3) The first time you try and cancel your membership, you will be offered a significantly discounted subscription – especially if you were on a 12 month plan!


Scribd gives you access to both e-book and audiobook, but as I don’t enjoy reading on my phone, I primarily use it for audiobook access. It costs significantly less than a monthly audible subscription, and touts to give you ‘unlimited’* (a lie!) access to their vast library. It’s similar to a streaming service/Netflix for ebooks and audiobooks.

Costs: US$8.99 or AU$12.49 monthly for access to their full library, with some limitations.

1) Their catalog of audiobook is seriously impressive, and they are continually adding new titles it. Many new releases appear on the app the very day of the release. I can also access a few titles that are not ordinarily available on the Audible Australia marketplace, e.g. I got to listen to Red, White, and Royal Blue and A Mountain Sings long before it appeared in my local audiobook market.
2) More often than not, I can listen to at least 3 audiobooks before I get throttled and the access to titles become limited. While the app is not ‘unlimited’ as it claims, it’s still more cost-effective than the alternative of paying $15-16 per audiobook.
3) I like the ease of use of their app, and I find that it’s much easier to find new titles on this interface as oppose to Audible, as you can sort titles by “Most Recent” or click on a particular publisher to view all of the new releases for a particular category.
4) You have the option of reading e-books or accessing magazines from the app as well, I find this particularly helpful for non-fiction I use for work.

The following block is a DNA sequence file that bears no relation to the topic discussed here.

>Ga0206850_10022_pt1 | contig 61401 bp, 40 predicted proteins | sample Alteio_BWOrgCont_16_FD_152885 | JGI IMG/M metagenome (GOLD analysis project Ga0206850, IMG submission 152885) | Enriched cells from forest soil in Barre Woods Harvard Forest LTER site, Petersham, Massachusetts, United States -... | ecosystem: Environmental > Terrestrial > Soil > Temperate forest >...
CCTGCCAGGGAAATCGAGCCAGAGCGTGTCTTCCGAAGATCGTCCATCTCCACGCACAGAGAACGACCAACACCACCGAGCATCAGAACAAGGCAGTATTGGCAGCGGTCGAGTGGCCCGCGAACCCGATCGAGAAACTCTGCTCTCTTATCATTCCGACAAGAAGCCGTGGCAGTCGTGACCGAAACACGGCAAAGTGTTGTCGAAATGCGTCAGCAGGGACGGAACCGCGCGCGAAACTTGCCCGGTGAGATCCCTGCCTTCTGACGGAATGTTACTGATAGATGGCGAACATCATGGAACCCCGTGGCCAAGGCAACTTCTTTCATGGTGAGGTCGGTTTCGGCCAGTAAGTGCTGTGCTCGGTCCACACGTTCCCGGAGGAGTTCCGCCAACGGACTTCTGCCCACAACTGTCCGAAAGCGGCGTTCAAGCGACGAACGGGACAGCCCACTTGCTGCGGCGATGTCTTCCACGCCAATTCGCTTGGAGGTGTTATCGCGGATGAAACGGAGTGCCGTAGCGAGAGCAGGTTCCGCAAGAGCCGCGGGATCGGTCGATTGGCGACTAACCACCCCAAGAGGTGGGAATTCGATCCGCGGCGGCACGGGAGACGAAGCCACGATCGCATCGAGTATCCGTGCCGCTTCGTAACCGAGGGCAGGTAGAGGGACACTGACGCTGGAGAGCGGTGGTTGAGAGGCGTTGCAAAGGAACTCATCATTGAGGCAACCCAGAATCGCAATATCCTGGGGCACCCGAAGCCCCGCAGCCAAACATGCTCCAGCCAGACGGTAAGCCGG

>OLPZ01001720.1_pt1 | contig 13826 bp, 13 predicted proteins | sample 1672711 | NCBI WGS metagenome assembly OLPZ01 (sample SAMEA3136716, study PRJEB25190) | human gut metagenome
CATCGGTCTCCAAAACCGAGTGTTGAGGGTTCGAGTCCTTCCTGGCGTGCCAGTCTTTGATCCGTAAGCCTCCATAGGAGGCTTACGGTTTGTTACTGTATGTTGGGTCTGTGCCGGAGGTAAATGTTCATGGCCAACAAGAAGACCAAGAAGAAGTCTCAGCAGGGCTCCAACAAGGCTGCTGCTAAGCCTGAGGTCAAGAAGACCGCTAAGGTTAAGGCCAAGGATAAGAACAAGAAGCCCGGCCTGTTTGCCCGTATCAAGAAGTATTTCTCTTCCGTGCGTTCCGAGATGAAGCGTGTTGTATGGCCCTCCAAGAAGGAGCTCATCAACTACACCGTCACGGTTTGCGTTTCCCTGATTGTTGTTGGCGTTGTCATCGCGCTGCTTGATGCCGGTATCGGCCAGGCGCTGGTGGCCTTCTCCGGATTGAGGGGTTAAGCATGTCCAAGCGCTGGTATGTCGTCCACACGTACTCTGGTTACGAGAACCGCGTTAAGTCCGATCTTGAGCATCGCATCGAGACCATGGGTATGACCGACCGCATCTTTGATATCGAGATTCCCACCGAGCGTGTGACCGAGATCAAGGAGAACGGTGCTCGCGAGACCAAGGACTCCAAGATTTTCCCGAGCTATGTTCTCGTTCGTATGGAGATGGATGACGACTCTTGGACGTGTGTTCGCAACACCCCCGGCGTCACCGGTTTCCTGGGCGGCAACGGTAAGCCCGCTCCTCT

5) They have gotten better at indicating when the restrictions on certain books will be lifted by adding a specific date on when your account will be eligible for a title again.

1) As mentioned, while it’s cost-effective the app is not truly ‘unlimited’. I can usually listen to 2-3 audiobook titles before my options are limited for the month to older releases or books that are outside of my preferred genres. The most annoying thing is there is very little transparency to indicate exactly when this shift will occur, as the algorithm is determined on a number of factors: including popularity of the book, publisher’s contract, and your own consumption level. This generally means that you are limited to one popular bestseller/new release a month.
2) While ‘saving’ books to your lists on the app is marketed as an option to keep track of your TBR, I found that the algorithm uses this to limit books I prefer ahead of the books I generally don’t care to read. For this reason, I have avoided using this option.
3) You don’t actually own the books, as the app costs me upwards of $100 a year, not owning anything at the end of it can bug me. When audiobooks are purchased outright from Audible or Libro, I can often share my account with my partner (like I do with Netflix). I can’t share a Scribd account due to limit on the level of consumption per month.